When owner Frank White took over this Downey eatery—then called Granata's Italian Restaurant—in 2011, the Granata family had already been serving Italian cuisine there for more than 54 years, according to the Downey Patriot. Today, White still plucks recipes from the family cookbook but has also added his own touch with a new menu of hot and cold Spanish-style tapas. Made with gourmet ingredients such as fresh clams, spanish piquillo peppers, and rich serrano ham, the new plates are small enough to be shared with friends or slingshotted spitefully at enemies. The chefs also use locally sourced ingredients for classic Italian meals whenever possible, festooning linguine carbonara with fresh sweet peas and veal parmigiana with rich tomato sauce.
In the renovated dining area, blue pendant lamps light the full bar and surrounding cherry-wood tables and chairs. Flat-screen TVs share wall space with murals of the Venetian canals where Leonardo da Vinci first learned to jet ski.
When it came time for the team at Johnny Carino?s to come up with some new recipes, they began rifling through their personal cooking histories. Executive chef Chris Peitersen took his first kitchen job at a barbecue joint when he was 14, so he was primed to create Italian baby back ribs. By infusing brown sugar barbecue sauce with balsamic vinegar imported from Modena, he?s given the marinade a more acidic bite than typical barbecue sauces. As the ribs slowly roast and char on an oak grill, he bastes on his creation before finishing the dish with a dusting of parmesan.
The ribs are one of Carino?s many menu items that follow the restaurants? approach of classic Italian preparations modified by forward-thinking flavor combinations. Diners will find a crispy pepperoni burger capped with mozzarella and fried pepperoni, or saut?ed tilapia spiced with garlic and jalape?o. Other signature dishes include the 16-layer lasagna, Skilletinis that sizzle with spaghetti and a choice of meat, and tiramisu made from scratch.
The chefs at FalconesPizza can cater to any pizza palate. Depending on a customer's personal tastes, they toss crusts that are hearty and thick or as thin as the parchment from which Leonardo da Vinci placed his first take-out order. Toppings, too, range from traditional flavors, such as the pesto, garlic, tomatoes, and fresh basil that make up the Napoli, to the inventive combination atop the shrimp pizza, which pairs succulent seafood with chorizo, pepperoni, and onions. Italian meats such as mortadella and capacolla join fresh mozzarella on salads and sandwiches, and family-style trays of baked ziti or lasagna keep large groups from taking over a grocery store.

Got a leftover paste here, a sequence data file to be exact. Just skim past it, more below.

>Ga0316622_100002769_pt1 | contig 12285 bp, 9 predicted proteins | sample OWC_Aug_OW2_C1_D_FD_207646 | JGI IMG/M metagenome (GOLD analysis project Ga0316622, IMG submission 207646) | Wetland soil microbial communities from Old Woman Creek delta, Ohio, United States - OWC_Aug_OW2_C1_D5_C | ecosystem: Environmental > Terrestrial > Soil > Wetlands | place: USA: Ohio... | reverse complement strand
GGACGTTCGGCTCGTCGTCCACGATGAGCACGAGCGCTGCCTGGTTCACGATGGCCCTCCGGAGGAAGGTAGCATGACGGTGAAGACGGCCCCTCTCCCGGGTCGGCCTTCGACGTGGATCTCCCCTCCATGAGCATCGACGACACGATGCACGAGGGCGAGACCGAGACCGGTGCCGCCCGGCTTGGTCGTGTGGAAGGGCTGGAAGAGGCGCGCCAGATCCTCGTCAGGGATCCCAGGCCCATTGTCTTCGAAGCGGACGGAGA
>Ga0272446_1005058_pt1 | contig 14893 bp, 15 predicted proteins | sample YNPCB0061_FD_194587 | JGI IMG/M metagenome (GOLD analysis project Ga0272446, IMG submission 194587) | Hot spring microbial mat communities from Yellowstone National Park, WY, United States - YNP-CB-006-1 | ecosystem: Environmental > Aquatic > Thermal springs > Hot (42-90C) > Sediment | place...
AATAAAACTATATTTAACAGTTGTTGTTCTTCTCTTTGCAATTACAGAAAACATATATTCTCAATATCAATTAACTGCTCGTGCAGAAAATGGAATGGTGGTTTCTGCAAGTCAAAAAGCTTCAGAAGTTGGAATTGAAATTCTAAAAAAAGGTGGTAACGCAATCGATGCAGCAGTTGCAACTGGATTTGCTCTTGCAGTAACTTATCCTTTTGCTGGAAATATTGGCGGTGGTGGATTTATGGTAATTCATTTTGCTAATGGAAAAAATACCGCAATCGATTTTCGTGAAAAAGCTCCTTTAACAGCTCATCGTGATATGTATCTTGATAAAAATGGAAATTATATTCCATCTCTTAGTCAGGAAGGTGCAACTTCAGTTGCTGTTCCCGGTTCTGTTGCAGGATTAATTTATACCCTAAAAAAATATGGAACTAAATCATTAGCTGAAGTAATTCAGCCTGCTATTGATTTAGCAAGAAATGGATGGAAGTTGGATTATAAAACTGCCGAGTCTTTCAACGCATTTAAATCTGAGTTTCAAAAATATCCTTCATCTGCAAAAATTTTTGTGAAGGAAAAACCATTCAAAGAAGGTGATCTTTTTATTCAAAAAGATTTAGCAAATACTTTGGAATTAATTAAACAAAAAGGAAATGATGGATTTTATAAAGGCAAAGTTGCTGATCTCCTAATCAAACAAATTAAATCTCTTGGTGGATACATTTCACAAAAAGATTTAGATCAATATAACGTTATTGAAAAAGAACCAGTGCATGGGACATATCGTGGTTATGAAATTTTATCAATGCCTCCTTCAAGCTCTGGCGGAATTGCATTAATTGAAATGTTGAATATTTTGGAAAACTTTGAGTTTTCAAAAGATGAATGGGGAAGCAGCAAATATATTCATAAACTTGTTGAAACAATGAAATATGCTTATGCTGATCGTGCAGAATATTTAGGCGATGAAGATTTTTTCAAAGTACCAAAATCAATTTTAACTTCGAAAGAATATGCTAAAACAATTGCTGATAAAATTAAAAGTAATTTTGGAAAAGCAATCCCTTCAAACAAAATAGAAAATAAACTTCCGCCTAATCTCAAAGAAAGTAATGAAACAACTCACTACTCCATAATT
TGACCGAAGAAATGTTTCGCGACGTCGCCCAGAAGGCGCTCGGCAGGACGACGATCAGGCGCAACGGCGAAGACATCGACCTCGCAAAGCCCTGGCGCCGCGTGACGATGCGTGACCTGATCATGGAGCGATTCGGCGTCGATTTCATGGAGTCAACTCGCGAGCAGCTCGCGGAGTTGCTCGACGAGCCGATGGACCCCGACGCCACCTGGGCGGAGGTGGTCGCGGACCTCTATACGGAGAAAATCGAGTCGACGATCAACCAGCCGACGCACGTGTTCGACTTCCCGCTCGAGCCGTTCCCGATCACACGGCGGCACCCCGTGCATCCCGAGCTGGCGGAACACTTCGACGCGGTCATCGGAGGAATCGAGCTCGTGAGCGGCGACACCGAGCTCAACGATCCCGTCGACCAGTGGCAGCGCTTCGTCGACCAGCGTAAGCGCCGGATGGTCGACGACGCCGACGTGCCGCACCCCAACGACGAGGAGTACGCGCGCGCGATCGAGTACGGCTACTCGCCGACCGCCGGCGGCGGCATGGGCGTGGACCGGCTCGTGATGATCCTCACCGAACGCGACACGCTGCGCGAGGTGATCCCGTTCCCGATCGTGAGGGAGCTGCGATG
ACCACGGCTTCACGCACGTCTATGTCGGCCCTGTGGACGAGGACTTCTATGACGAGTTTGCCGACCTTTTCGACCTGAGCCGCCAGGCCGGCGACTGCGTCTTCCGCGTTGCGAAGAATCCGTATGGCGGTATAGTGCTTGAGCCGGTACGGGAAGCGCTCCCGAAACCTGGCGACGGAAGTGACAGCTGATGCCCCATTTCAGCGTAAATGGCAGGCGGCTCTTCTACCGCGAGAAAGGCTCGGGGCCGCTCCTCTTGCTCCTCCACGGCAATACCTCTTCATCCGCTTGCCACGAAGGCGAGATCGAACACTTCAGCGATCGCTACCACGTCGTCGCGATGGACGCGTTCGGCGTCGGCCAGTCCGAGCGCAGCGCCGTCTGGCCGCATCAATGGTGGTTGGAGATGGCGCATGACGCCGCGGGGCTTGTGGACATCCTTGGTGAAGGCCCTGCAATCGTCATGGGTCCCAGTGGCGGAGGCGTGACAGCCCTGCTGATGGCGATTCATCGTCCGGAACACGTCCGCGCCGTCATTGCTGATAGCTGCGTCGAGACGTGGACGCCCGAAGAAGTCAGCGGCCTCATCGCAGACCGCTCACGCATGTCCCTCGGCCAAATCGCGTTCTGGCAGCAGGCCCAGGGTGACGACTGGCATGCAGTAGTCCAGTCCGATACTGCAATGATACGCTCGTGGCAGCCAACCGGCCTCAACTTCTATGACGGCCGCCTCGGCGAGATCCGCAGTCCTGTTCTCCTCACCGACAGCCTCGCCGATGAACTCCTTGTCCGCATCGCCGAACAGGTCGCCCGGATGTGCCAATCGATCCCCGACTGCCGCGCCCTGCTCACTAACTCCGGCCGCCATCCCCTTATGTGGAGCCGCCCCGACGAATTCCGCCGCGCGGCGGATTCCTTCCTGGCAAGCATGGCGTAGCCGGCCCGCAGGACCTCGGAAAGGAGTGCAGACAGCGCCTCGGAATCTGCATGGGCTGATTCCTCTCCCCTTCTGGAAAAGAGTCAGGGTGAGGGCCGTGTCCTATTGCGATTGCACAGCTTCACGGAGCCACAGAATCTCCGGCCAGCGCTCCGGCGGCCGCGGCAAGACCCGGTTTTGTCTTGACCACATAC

Hot wings, New York-style pizza, and Philly steak sandwiches may be the signature foods of the east coast, but it's hard to imagine any restaurant treating them with more reverence than west-coast franchise Alondra Hot Wings. The eponymous wings are the house specialty, hot and slathered in one of 18 sauces. Ranked on a scale from mild to atomic?which requires a waiver to order?the sauces also include flavors such as lemon pepper, spicy barbecue, maple syrup, and thai chili.
Alondra's other major influence is written all over the menu?and the walls. Mug shots of famous mafiosi hang throughout the dining room, and the owners are so fascinated by the subject that their website even offers tutorials in mob history. Also from that old Italian-American milieu: pizzas built on from-scratch dough, bearing names such as The Godfather?a hearty amalgam of four meats?and the Little Italy, which flecks chicken breast with basil. Draft beer and wine help mouths cool down after biting into a hot wing or almost insulting the ghost of Al Capone.
Corleone Italian Restaurant's cooks transport the rich culinary landscape of Sicily to the United States through mouthwatering Italian pizzas, pastas, and desserts served in a warmly lit space. Head Chef Salvatore dazzles taste buds with a menu of seafood, veal, and flavorful sauces made from seasonal ingredients. Inside, pictures of old Italy pepper the walls and tables frame house-made pizzas and elegant desserts with a dressy-casual atmosphere. In addition to enrapturing palates with plates of fresh Sicilian fare, Corleone keeps eardrums entertained with live music from Mark Carter and Tony Millot, who delight audiences on Wednesday and Thursday nights.
Amalfi Ristorante's ties to the entertainment industry are almost as strong as its ties to traditional Italian fine dining. The restaurant sits next door to the famed ACME Comedy Theatre and beneath Room 5 Lounge, which hosts shows by up-and-coming local musicians and comics. The entertainment at Room 5 comes with a side of history: jazz legend Nathaniel ?Nat? Cole's band assembled there in 1937, when the building was still known as Swanee Inn.
Even with these connections to comedy and music present, Amalfi Ristorante's chefs remain solely focused on the refined Old World cooking that they prepare for diners. Homemade pasta dishes and wood-fired pizzas topped with everything from prosciutto and mixed mushrooms to shrimp and spinach exemplify this commitment to Italian culinary traditions. However, the chefs also feature a small number of contemporary American dishes, such as Cajun-style seared tuna and a half-pound burger on a brioche bun.
The simple elegance of Amalfi Ristorante's dining room mirrors the chefs' willingness to incorporate rustic influences into a refined atmosphere. Exposed wooden ceiling beams complement the warm earth tones of the tan banquettes as well as the cream-hued linens that adorn each table. Thanks to its scattered candles and flickering fireplace, the space maintains a soft and intimate glow long after sunset.